That projected decline has become a focus of attention for industry analysts who are growing concerned about the lack of expansion in the U.S. despite high prices for calves. If calf and cull cow prices continue to trend higher, it could spur more liquidation in cow herds as producers looking to exit the business take advantage of high prices and retire herds, particularly if expansion plans and new entrants to the business don’t increase their growth. The result could be a decline in competitiveness as packers and feedlots pull from a narrowing base of calves while also becoming less efficient due to excess unused capacity. Those factors could lead to a vicious cycle of downsizing in the industry, analysts worry.

Feeder cattle

The feeder cattle markets last week got a boost from the improvement in cash trade although action in most auction markets was seasonally light. Most of the attention last week was focused on the Western Video Market sale in Reno, NV, where buyers bid calf and yearling prices up to exceptional levels across the board. Yearling cattle saw very strong buyer interest and prices were very good. Likewise, calf markets were also very strong, particularly for cattle which had age and source verification.

Cattle in the central states found very good prices. For example, a consignment of 120 head of 925 lb. steers from a Nebraska ranch sold for $107.75 while another lot of 180 head of 900 lb. steers sold for $107. A lot of 220 steers weighing 1,000 lbs. brought a price of $104.35 for immediate delivery. Lighter weight calves from the central states also sold well. A consignment of Wyoming 560 lb. steer calves for October delivery sold for $125 while 190 head of 450 lb. weaned steers from Colorado for late-October or early-November delivery sold for $141. Consignments from states farther north were priced similarly with a lot of 220 head of steer calves from Montana weighing 600 lbs. for November delivery sold for $117.50.

For consignors from western states, the shipping basis did little to deter buyers from bidding up prices for cattle. A load of 925 lb. steers from Nevada for December delivery sold for $104.50 while a consignment of 210 head of 675 lb. steers from California for August delivery brought a final bid of $123 and a shipment of 720 lb. steers, also from California, for November delivery brought $112.25. In all, those in attendance were very happy with the results of the sale. Buyers and sellers alike were very optimistic about the direction of the business.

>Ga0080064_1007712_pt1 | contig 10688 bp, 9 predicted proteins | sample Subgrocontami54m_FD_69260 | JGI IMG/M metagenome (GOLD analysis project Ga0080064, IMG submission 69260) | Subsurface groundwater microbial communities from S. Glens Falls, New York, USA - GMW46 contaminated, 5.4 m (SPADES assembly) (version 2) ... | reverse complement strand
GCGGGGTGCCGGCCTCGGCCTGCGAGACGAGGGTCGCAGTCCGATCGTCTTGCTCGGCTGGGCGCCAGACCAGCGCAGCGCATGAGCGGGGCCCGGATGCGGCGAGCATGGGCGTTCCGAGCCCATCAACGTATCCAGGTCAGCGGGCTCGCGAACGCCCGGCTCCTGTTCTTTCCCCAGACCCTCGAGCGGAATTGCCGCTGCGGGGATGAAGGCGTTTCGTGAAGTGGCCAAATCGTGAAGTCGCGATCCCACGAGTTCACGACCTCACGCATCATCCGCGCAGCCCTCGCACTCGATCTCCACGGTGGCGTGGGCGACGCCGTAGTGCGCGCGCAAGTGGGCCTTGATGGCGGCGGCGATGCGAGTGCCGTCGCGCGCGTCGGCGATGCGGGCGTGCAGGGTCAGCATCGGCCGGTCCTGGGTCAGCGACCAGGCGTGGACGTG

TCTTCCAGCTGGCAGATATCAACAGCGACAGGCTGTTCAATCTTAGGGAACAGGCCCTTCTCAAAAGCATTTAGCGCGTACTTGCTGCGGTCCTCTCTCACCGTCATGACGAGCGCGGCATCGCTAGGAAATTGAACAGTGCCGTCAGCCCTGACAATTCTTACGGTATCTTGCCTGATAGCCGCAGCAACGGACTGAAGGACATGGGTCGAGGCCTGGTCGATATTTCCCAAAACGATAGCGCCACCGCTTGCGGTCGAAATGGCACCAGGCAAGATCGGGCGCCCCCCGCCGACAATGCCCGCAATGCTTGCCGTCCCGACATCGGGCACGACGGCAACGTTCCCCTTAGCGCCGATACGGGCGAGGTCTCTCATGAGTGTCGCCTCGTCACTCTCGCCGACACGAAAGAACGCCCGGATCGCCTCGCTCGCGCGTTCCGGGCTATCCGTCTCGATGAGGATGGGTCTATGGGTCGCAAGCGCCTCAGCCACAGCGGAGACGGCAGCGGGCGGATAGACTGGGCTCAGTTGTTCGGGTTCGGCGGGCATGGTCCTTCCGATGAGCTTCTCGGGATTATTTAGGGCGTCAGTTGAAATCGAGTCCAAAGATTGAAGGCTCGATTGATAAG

Elsewhere, many auction markets were dark last week as producers turned their attention to haying and other summer projects. In the markets where sales were held, there were reports of prices mostly steady with recent weeks despite the building heat and humidity in the central U.S.

In Oklahoma City, OK, last week, feeder steers sold steady while feeder heifers were called $1-2 higher. Steer and heifer calves sold steady to $2 higher with moderate to good demand reported for all classes of cattle. Meanwhile in Joplin, MO, a light run of cattle resulted in steer calves and yearling steers selling steady to $2 lower. Heifer calves and yearling heifers were called steady with moderate supply and demand noted.

Farther west in La Junta, CO, lightweight steer calves sold steady with the previous sale at $120-135 while heavier steer offerings sold steady from $115 to $130. Lightweight heifers sold in a range of $105 to $115 while heavier weights brought as much as $107.

On the West Coast in Cottonwood, CA, prices last week were called mostly steady to the sale two weeks ago while in Famoso, CA, prices were called $2-3 higher than the prior sale on a good run of cattle. Demand was called excellent for all classes of cattle. — WLJ